Morgan criticised over use of statistics
The education secretary has been criticised by a statistics watchdog for claiming that one in three pupils left primary school unable to read or write under Labour.
UK Statistics Authority chairman Sir Andrew Dilnot told Nicky Morgan she should “reconsider” her comments.
He said she might need to correct the parliamentary record.
It was the second time Sir Andrew has rebuked ministers over the claim, based on 11-year-olds’ national test results.
On December 10 in the Commons, Ms Morgan told the shadow education secretary, Tristram Hunt, “he ought to be thinking about the fact that under the previous Labour government one in three of our young people were leaving primary school unable to read and write”.
She added that it was a “shocking statistic”.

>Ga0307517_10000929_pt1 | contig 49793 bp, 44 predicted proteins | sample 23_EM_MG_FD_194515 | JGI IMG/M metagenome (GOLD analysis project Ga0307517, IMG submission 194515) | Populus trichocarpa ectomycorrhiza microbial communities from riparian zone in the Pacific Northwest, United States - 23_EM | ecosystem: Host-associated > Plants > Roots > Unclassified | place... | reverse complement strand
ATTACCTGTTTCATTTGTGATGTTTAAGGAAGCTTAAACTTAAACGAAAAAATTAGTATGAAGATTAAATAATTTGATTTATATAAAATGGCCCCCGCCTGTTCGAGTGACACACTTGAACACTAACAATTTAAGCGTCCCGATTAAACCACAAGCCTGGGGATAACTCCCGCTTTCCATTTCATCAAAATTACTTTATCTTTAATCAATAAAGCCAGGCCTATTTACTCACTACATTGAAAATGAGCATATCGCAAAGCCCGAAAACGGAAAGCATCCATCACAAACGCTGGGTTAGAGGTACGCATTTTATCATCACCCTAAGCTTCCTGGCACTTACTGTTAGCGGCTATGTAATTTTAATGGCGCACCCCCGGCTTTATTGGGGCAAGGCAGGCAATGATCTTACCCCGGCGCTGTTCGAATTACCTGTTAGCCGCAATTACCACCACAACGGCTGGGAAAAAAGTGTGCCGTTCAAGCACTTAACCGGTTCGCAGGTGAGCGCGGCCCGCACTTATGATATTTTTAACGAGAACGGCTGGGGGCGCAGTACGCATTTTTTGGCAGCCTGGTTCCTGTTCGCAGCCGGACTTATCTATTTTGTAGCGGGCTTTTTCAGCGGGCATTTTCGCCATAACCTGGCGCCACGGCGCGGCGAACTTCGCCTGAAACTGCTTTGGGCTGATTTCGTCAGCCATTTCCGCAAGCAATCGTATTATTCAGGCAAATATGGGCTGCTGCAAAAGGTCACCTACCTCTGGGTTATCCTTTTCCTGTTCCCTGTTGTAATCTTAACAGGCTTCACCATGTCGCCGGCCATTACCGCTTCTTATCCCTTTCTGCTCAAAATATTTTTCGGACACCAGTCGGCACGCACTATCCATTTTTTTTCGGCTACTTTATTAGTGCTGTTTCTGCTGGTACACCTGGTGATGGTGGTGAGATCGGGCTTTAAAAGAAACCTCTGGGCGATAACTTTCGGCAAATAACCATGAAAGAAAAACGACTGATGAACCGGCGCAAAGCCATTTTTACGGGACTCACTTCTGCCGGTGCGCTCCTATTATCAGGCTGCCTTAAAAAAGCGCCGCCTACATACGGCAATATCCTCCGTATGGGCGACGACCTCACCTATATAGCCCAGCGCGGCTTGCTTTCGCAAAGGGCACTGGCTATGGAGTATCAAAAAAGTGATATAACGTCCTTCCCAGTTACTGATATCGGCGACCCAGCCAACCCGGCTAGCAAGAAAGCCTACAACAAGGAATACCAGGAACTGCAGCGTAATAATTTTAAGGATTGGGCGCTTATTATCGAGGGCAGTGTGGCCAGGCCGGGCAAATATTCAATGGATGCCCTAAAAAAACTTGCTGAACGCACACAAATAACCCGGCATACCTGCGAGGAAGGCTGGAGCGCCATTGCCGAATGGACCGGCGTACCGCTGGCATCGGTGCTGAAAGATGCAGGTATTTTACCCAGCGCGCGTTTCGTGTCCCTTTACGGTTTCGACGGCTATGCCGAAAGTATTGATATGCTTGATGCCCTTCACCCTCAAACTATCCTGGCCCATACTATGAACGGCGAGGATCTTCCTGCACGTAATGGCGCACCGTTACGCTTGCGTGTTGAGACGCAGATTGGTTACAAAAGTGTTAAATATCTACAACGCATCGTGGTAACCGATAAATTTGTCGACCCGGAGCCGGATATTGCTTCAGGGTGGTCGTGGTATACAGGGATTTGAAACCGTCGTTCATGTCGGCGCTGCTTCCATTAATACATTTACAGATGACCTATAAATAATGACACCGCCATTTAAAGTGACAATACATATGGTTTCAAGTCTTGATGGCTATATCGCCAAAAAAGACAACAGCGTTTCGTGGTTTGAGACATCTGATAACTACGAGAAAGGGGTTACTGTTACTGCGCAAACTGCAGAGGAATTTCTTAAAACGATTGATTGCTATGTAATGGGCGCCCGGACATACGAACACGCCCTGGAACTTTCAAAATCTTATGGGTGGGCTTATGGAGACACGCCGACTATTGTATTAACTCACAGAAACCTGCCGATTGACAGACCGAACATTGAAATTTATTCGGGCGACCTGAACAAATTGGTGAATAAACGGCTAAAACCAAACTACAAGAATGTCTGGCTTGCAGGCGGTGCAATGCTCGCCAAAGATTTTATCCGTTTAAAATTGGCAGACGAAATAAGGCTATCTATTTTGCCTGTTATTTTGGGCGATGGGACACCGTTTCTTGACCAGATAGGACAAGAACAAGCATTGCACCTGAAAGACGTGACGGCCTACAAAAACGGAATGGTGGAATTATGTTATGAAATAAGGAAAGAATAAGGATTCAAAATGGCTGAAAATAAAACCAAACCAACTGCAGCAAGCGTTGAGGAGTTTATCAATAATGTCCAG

In tests taken in England in May 2010, 83% of pupils were assessed at Key Stage 2 as reaching at least level four – the expected level at age 11 – in reading, 71% in writing, and 79% in mathematics.
Mrs Morgan’s claim, which was made in the House of Commons, was apparently based on figures showing 64% of pupils in England achieved level four or above in all three of reading, writing and maths.
But referring to the published definitions of the levels, Sir Andrew said children who reached Level 3 were able to “read a range of texts fluently and accurately”.
They are also able to write in a way that is “often organised, imaginative and clear” and they can “add and subtract numbers with two digits mentally and numbers with three digits using written methods”.
He added that in tests taken in May 2010, 91% of pupils were assessed as reaching level three or above at Key Stage 2 in reading, 93% in writing, and 93% in mathematics.
Sir Andrew told the education secretary: “I think that it would be appropriate for you to reconsider these comments. You may also wish to take advice on whether the official parliamentary record should be corrected.”
Ms Morgan’s comments came less than a week after Sir Andrew had criticised the use of the statistic, included in speeches to the Conservative Party conference.